The benefits of bookbinder?

Discussion in 'Classic Menswear' started by Bic Pentameter, Jun 14, 2004.

  1. Bic Pentameter

    Bic Pentameter Senior member

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    I visited the Isetan Men's building in Shinjuku on Sunday.  I'd highly recommend it if you are in Tokyo and don't want to do any of the Japan stuff. The prices are outrageous though.

    I picked up a three page in-house flier in the men's shoe department.  They stock E. Green, Tricker's, Alfred Sargent, C&J, Grenson, and quite a few more expensive Italian brands whose names I did not recognize.  The flier had profiles of many of the shoes, with small comments like "The ever popular chiseled toe." or "Nickel plated buckles on this monkstrap."

    The  profile of a Church's shoe caught my eye. The copy read "Church's traditional bookbinder...Great in the rain."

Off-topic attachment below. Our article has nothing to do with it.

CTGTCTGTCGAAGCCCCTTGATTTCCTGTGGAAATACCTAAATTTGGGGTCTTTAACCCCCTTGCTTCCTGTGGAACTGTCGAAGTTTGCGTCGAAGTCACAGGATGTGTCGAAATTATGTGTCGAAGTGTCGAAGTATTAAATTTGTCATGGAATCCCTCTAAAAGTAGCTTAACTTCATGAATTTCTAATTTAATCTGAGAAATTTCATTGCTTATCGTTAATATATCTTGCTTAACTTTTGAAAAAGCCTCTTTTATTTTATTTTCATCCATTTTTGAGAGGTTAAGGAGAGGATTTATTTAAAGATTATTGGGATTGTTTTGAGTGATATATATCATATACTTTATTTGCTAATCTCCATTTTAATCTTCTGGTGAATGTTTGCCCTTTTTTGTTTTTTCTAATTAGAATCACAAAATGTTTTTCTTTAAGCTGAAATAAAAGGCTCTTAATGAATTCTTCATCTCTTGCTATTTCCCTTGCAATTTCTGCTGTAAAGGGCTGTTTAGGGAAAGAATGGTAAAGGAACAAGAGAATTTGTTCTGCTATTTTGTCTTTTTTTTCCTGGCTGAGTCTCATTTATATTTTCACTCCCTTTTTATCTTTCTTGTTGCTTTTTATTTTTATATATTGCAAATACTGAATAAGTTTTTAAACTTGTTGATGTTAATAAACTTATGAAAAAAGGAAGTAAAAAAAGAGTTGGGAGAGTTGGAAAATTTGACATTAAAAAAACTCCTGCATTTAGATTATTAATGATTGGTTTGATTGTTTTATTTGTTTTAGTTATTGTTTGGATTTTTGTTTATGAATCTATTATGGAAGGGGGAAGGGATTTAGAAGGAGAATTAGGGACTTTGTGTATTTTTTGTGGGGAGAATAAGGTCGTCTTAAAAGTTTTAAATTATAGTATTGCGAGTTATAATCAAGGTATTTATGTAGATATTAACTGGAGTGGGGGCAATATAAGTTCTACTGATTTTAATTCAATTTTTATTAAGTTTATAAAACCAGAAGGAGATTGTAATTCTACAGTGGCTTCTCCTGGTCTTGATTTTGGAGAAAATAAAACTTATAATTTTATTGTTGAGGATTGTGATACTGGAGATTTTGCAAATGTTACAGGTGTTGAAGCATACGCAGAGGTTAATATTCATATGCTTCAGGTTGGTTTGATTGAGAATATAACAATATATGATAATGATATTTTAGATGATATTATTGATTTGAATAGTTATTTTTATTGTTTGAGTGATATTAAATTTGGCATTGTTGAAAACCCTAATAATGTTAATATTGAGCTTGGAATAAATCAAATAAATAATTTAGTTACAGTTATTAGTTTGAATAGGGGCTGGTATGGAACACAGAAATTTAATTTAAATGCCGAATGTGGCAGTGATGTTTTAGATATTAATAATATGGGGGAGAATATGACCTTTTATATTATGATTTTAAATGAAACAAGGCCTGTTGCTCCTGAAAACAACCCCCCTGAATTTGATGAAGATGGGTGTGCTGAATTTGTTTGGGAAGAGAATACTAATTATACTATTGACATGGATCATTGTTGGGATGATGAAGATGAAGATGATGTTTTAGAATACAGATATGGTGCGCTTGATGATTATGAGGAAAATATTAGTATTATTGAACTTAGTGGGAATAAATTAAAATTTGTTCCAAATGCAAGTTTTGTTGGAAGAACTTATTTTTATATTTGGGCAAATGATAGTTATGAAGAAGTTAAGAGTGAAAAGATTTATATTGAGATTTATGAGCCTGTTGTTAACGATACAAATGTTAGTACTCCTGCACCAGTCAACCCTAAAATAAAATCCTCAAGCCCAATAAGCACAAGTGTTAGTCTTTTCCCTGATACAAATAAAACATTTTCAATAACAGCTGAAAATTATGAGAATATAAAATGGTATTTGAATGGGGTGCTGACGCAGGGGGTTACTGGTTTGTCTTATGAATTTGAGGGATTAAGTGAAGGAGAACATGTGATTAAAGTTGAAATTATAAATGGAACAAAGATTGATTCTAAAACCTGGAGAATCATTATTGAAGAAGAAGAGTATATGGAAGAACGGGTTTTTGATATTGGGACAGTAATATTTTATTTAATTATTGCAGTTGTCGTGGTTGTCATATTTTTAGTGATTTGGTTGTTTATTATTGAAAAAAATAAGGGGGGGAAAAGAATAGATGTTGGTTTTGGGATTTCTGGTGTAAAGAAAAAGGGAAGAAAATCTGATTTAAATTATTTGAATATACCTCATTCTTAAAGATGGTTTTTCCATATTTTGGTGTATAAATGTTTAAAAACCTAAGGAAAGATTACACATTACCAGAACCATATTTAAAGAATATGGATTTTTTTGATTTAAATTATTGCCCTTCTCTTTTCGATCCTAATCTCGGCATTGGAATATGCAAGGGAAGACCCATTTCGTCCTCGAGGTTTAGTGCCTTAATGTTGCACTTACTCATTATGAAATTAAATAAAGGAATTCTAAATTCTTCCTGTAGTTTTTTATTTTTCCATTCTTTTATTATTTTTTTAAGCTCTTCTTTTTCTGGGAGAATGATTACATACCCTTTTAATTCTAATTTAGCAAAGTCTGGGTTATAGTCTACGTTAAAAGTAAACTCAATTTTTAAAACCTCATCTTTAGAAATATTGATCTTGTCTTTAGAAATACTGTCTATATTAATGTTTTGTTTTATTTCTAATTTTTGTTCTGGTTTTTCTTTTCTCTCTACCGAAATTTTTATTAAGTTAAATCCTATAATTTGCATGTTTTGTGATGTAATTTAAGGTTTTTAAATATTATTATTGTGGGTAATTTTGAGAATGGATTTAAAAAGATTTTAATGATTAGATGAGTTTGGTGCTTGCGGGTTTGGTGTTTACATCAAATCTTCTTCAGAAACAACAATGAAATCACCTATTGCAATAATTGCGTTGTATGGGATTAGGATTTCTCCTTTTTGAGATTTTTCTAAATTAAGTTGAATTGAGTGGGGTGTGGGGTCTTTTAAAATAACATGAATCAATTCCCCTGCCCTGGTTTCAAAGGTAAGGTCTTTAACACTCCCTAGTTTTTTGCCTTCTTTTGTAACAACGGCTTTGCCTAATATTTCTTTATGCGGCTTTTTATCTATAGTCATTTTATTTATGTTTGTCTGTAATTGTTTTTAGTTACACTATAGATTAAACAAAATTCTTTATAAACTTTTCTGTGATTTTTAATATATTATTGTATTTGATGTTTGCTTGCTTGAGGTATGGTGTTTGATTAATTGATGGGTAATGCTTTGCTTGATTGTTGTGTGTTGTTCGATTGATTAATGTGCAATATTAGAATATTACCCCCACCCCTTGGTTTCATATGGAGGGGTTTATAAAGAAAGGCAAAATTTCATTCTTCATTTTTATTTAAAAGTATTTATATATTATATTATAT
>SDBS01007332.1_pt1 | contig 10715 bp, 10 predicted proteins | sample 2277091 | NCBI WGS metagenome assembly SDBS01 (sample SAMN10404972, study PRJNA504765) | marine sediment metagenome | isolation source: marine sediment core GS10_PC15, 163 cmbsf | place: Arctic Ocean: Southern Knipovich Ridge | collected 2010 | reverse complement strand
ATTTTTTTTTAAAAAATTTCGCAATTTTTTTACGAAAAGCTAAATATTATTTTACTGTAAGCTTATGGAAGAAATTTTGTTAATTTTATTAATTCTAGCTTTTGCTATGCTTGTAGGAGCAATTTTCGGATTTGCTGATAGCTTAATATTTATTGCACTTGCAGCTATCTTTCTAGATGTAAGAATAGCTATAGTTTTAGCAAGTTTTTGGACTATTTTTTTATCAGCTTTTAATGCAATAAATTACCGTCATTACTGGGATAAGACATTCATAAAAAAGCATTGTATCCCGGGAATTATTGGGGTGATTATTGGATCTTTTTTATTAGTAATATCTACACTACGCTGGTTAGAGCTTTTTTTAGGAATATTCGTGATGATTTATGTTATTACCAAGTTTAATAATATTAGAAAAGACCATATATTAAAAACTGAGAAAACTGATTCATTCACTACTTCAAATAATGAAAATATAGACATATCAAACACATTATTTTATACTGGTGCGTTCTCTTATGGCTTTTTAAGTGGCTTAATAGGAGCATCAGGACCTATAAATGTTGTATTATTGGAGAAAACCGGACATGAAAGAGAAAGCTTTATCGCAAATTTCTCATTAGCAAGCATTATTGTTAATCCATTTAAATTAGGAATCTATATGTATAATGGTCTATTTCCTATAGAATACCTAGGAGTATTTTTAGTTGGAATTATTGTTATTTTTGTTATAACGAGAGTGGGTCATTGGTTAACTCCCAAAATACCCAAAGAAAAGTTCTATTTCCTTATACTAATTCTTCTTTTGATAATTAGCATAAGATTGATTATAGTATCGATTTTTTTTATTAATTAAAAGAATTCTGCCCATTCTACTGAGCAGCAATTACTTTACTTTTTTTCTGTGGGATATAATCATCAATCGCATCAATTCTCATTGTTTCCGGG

With the comments on this board regarding bookbinder and the quality of Churches, I was intrigued.  There was no indication that the firm was expressly touting the benefits of their bookbinder.  Does anyone find this strategy odd?  

    Is bookbinder better in the rain?  I would think that a good coat of polish on better leather would do just as well.


    Bic
     


  2. A Harris

    A Harris Senior member Dubiously Honored

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    I've found even highly polished shoes to quickly lose their finish in the rain. So yes, I guess bookbinder would have an advantage there. Bookbinder with rubber soles [​IMG], ah well - it saves the good stuff from harm [​IMG] Did you see that Vass shoes at Isetan? The U last was developed at their request.
     


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